When he was done, his assistant Todd spoke with a worried look on his round face.
"What happened? Why didn't you breathe?"
"Because I was still six feet underwater, that's why! The program must have gotten screwed up on my depth. I can't imagine why, can you?" This last was delivered with more than a little sarcasm.
Todd was visibly crushed. "You didn't like the Barnesaurus?"
"If you're referring to that purple monstrosity, no, I didn't."
As his stomach settled down and his eyes focused on the familiar environment of his company's testing lab, Jace felt his normal equanimity returning. He saw that Todd, who was the best VR programmer he knew and a fiercely loyal employee, was pale and close to tears.
"Listen, don't mind me," he said. "I just hate getting cybersick. The Barnesaurus was actually pretty cool. Although it deconvoluted as it went by, and didn't leave a wake."
"It's not done yet," said Todd. "I finished the prototype last night, and thought I would surprise you with it."
"It surprised me. Did you come up with that design yourself?"
Todd shook his head and grinned, his good spirits returning. "Sure looks that way, doesn't it? But it's actually a dinosaur. Creatures that looked a lot like that guy actually existed a hundred million years ago. I downloaded all the physical specs from the Smithsonian Archive."
Jace peeled off his custom skintight VR suit, and began wiping the thin layer of conductive jelly off his lean, fit body with a towel. In his early thirties, he ran his own company, Custom Virtual Environments, and was one of the leading minds in the field. He was a handsome man with a lean, tanned face and alert blue eyes that radiated intelligence and curiosity.
"So these dinosaurs were purple?" he asked.
"Well ... that color would have camouflaged it at very low depths," said Todd, not sounding very convincing. "But it's just a guess. The real name is a mouthful, so I named it after Barney, that kids' dinosaur everyone used to hate."
"Well, it was actually quite impressive, Todd. But this ocean environment is supposed to be accurate down to the smallest detail. The scientists at Woods Hole wouldn't be amused."
"Right, right. But I thought we could market a version of this environment to the arcades. I think people are gonna jump at the chance to swim with the sharks, and having the occasional sea monster drop in like that will kick ass."
Jace grimaced. "Until someone has a heart attack. Then it's our ass that gets kicked by a lawsuit."
Todd shrugged. They both were fully aware of the recent trend of people dying in VR. Recent improvements in the technology had led to an unforeseen quantum leap in the quality of the experience. At the current level of sensory input, the human brain was interpreting the artificial surroundings as reality. Customers in the VR arcades were forgetting that they were in a game environment, and were responding to monster attacks, gunshots, and car crashes as if they were real.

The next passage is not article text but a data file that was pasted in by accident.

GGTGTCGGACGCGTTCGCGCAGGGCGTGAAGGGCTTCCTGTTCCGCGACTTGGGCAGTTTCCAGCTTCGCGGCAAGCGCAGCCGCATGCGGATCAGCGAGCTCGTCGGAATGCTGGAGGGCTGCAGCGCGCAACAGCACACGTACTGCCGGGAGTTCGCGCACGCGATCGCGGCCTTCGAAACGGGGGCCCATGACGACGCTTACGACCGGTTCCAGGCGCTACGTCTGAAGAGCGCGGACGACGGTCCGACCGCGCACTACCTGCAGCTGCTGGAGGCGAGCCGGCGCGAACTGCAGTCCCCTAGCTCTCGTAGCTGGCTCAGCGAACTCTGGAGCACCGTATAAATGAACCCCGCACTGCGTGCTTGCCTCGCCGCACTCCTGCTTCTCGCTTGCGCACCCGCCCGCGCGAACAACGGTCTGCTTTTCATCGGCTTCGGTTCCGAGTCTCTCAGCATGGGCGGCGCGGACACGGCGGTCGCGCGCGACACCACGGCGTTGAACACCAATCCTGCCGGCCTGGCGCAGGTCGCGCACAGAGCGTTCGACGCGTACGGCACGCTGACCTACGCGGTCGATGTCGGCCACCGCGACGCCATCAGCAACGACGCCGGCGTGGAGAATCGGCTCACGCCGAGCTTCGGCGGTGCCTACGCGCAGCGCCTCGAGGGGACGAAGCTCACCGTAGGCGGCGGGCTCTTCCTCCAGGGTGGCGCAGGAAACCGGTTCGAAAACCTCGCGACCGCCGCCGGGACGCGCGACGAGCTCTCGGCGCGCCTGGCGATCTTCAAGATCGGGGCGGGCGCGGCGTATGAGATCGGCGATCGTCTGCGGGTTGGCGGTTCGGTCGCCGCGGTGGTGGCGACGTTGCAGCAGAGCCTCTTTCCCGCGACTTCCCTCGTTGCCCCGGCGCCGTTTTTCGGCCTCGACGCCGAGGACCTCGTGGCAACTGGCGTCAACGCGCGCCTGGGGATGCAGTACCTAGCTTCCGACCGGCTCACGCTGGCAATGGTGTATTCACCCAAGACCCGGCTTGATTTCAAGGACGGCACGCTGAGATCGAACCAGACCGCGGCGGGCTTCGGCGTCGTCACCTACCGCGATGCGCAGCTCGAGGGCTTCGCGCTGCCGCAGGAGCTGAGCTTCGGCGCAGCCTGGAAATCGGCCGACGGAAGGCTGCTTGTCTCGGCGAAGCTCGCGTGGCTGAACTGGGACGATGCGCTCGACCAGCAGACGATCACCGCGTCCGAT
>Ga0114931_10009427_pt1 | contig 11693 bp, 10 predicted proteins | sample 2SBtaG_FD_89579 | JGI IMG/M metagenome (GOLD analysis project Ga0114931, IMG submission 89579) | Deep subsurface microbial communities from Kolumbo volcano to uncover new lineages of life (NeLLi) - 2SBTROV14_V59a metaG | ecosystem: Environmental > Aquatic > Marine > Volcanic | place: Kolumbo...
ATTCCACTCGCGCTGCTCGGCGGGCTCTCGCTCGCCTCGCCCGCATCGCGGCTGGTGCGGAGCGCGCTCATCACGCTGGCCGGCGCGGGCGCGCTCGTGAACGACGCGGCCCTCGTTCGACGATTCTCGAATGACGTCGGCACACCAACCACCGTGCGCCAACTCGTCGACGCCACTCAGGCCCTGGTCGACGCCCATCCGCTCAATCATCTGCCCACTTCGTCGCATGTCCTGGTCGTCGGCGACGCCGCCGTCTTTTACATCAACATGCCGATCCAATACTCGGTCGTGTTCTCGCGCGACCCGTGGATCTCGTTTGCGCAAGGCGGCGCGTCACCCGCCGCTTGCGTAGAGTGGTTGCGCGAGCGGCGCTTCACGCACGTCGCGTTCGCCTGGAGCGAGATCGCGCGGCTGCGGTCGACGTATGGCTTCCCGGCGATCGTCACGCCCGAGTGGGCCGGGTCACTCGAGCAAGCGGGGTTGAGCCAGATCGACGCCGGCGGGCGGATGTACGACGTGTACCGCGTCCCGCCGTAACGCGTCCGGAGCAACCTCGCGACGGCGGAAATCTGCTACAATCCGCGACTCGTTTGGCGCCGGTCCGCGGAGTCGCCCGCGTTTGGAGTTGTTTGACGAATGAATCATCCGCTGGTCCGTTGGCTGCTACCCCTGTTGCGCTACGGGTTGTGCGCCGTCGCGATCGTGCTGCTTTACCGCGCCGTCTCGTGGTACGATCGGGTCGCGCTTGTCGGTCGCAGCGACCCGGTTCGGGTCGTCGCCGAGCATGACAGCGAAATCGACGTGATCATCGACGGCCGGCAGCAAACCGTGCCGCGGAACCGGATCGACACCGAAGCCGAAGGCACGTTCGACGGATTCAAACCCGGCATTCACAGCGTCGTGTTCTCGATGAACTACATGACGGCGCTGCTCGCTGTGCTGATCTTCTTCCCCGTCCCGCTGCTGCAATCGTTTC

Jace finished toweling off and stepped into a pair of faded jeans. "It's late," he said. "Why don't you take off and get some rest. Don't worry, we'll find some use for the Barnesaurus. Maybe we'll toss it into the next version of our SCUBA training course."
Todd smiled dutifully, but looked uncomfortable. "Are you coming back later tonight?"
Jace was tying his running shoes and didn't respond right away.
"Yes, I've got some stuff I'd like to work on alone."
"You're going into V-World to see her aren't you?"
Jace sighed and nodded.
"You shouldn't do that alone. It's too dangerous. You're totally submerged in an environment that's generated somewhere outside our lab. If their environment crashes, or goes haywire, our computer here may not be able to compensate. It could cause..."
"A brain seizure or a heart attack," finished Jace. "I know the dangers."
"Of course you do. You contributed to the original medical journal article on cybertrauma. What I'm trying to hint at here is that you shouldn't trust Xanadu to have your best interests at heart. No offense."
Jace smiled. "I appreciate your concern, Todd. Really. But I have an excellent working relationship with Xanadu Software." He didn't tell his assistant that what he was going to do tonight was riskier than he even imagined.
After a quick dinner at a local restaurant, Jace returned to the nondescript warehouse that housed his company. All the available floor space was covered with computers, biophysical testing equipment, and prototype personal VR stations, leaving only narrow aisles for moving around. Only in its fourth year of operation, Custom Virtual Environments was already outgrowing its third location.
.... There is more of this story ...